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Built For the Ride


You may remember Jason Mellers’ ultra-skinny ‘Cream Machine’ Sportster from a couple of years ago, which he’s now sold as, like many of the other lads in the Last Week of July collective, he likes to have a new (or radically reworked) bike for each year’s travels.

Jason Mellers performs a wheelie on his custom bike.

Dave Manning

Pics by Garry Stuart

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This particular build, completed in time for last year’s riding season and, in particular, that last week of the seventh month, started when he spotted a Paughco frame and oil tank on everyone’s favourite internet auction site, which was rather convenient as it was exactly what he’d been keeping an eye out for, especially given that he had a 2002 Sportster engine sitting waiting for an aftermarket frame. The timing was perfect, not just in terms of the frame coming up for sale when he was wanting to do something with the engine, but also because it came just at the start of the first coronavirus lockdown and, as he’d been furloughed, he had the time to spend making the bike exactly the way he wanted, and could put some more graft and effort into parts such as the battery box, the very neat electrics box (made from a stainless exhaust flange), sissy-bar, etc.

That extra time came in handy during the search for some forks of the right length to suit the radically raked frame, too. He’d tried three other sets before he got hold of the 20’’ over twisted springers that’d originally been fabricated by Fury Industries in California, although they needed some work before they were truly suitable. The top end of the forks sees a pair of buckhorn Sportster bars performing directional duties, while an Invader wheel (this particular one having ten square section spokes) of 19’’ diameter stops the fork rockers from gouging tram lines in the Tarmac. The bodywork’s minimal, as is Jason’s style, with just the Paughco oil tank that came with the frame, a narrow Sportster fuel tank from Lowbrow Customs in Ohio, and a modified trailer mudguard mounted on his one-off square section sissy-bar.

Initially, his plan hadn’t been to polish anything at all but, after he’d experienced Rob Beckett smoothing down the frame, and laying down the flawless metallic brown and root beer paint, with flames outlined in cream (in a nod to his previous Sporty), that not only covers the petrol tank, but also the rear mudguard, the frame headstock, and the neat little triangular frame accents on the twin front downtubes, he was inspired to put in a bit more graft, and undergo the endless nights of black snot and guyliner.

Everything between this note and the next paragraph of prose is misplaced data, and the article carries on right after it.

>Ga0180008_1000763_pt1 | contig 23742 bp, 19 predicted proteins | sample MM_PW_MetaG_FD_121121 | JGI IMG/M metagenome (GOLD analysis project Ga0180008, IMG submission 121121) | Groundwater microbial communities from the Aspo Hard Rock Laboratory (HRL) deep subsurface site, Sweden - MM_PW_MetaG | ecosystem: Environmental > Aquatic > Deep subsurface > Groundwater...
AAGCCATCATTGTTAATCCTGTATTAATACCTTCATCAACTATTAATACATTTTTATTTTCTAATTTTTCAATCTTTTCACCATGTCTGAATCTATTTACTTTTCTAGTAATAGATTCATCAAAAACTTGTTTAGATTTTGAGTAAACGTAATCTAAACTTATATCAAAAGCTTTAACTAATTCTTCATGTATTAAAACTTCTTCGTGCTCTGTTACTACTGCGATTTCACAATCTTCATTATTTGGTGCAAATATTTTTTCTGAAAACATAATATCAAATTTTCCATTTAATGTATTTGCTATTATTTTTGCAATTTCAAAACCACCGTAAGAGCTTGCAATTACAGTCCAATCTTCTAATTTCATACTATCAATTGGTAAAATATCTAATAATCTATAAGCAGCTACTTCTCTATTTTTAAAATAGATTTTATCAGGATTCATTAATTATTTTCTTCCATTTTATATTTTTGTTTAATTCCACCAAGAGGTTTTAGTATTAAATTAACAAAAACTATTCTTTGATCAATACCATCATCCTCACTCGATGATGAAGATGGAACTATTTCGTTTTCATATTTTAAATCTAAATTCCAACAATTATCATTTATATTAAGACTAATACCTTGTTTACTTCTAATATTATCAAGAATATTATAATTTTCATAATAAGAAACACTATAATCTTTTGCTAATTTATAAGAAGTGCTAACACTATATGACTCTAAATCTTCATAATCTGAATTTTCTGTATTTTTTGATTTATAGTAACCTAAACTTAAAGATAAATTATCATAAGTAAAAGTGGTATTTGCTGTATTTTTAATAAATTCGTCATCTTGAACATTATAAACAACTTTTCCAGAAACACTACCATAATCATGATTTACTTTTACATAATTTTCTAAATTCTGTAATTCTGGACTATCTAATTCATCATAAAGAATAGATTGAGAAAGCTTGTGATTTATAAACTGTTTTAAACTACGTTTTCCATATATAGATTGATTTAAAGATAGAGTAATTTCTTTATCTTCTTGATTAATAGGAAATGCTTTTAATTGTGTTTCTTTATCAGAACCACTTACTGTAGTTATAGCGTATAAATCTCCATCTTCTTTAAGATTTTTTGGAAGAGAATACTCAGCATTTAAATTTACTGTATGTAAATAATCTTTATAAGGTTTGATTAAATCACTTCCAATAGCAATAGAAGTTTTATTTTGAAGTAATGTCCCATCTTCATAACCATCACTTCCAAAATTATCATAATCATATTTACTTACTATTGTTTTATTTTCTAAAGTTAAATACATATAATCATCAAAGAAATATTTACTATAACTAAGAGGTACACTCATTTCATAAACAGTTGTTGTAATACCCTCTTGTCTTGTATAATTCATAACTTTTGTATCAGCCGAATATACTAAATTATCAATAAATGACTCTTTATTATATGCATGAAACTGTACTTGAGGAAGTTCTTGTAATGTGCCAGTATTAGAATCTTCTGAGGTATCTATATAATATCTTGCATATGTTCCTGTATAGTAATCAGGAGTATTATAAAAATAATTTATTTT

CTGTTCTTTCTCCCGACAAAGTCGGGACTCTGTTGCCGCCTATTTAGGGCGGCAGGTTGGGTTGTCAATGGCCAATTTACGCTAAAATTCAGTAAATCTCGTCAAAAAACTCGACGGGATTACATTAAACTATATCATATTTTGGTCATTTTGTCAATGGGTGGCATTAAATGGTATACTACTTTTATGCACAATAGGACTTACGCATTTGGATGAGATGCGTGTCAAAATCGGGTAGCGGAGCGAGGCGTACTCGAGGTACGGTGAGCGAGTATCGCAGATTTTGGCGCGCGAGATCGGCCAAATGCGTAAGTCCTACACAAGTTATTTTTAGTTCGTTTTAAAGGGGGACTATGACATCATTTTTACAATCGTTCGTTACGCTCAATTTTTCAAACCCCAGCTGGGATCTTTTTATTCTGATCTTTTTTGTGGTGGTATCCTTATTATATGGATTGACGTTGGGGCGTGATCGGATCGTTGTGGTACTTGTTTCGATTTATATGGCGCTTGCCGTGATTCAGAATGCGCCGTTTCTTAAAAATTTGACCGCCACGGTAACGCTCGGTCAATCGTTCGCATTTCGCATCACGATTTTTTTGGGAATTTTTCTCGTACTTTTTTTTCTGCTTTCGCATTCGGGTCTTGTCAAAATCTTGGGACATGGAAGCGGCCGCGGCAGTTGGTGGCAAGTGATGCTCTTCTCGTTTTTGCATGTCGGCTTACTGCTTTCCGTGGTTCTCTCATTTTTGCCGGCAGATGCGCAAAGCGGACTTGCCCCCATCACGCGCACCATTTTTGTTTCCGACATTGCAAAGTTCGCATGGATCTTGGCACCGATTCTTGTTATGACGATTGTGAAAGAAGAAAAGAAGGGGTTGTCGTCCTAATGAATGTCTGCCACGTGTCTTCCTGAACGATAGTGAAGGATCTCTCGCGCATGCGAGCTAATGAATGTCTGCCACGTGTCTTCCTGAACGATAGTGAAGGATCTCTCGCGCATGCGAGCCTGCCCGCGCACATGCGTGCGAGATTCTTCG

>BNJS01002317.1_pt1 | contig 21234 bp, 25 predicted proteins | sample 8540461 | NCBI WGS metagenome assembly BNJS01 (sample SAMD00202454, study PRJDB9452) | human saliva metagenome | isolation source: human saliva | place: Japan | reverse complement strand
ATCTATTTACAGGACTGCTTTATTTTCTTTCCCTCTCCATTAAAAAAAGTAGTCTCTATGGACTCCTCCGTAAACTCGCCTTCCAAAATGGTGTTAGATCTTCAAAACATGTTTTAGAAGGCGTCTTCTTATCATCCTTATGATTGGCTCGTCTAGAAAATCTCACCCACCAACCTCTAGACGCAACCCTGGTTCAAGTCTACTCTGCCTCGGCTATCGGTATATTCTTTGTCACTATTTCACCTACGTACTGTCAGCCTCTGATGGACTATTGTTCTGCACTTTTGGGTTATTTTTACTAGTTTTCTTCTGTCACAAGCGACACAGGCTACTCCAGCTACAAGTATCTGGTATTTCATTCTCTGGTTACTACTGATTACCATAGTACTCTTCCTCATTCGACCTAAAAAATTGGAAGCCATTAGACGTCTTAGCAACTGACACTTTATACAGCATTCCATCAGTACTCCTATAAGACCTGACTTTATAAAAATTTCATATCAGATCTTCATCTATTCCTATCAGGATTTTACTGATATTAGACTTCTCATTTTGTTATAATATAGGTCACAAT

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While Rob was busy with the paint, Jason got stuck into the motor as not only was it caked in dirt and oil after a couple of years of heavy abuse, but also leaking from a few gaskets. He decided to give it a decent going-over, and rebuild the top end (going for the now traditional 1200cc big bore, as is only sensible with an 883cc Sporty), and clean out any carbon deposits while he was at it.

With all the parts back together and reassembled, he spent a day at fellow Last Week in July member Lloyd Williams’ house (they’re very close neighbours, which is all rather convenient), who wired up the Sporty with a minimal loom, that retains the standard electronic ignition for reliability, and rectangular lights front and rear; the front mounted on the frame downtubes which, while it may not be the best for light distribution at night, does admittedly look very cool indeed. The ignition switch’s mounted into a discrete, but rather clever, electrics box made from a short length of exhaust pipe, and its mounting flange, which is an unusual, but neat, bit of detailing.

After a bit of carb fettling to suit the velocity stack (with tea strainer filter), and free-flowing two-into-one exhaust, Jason had a blast down the avenue, nearly ending up in a neighbour’s hedge while trying to come to a halt. Aware of the fact that emergency braking wouldn’t be the Sporty’s forte, he readied himself for the annual Last Week of July trip, but one further close call made him realise that improving the chop’s retardation facilities may be a good idea. His mate Dean offered him a rear wheel with a disc, rather than the drum ’un initially fitted had, and the conversion was made, and the bike’s spec was as it is in the pics you see here. (The Invader front wheel does have a teeny, tiny drum brake incorporated in the hub, but he hasn’t got it connected, and didn’t run a front brake on his cream-coloured Sportster either.) He’s not really worried about it though – his Instagram handle is ‘Stuntmanmellers’, and the pics that Garry took of him wheelieing the Sporty just back that up!

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The bike from above.

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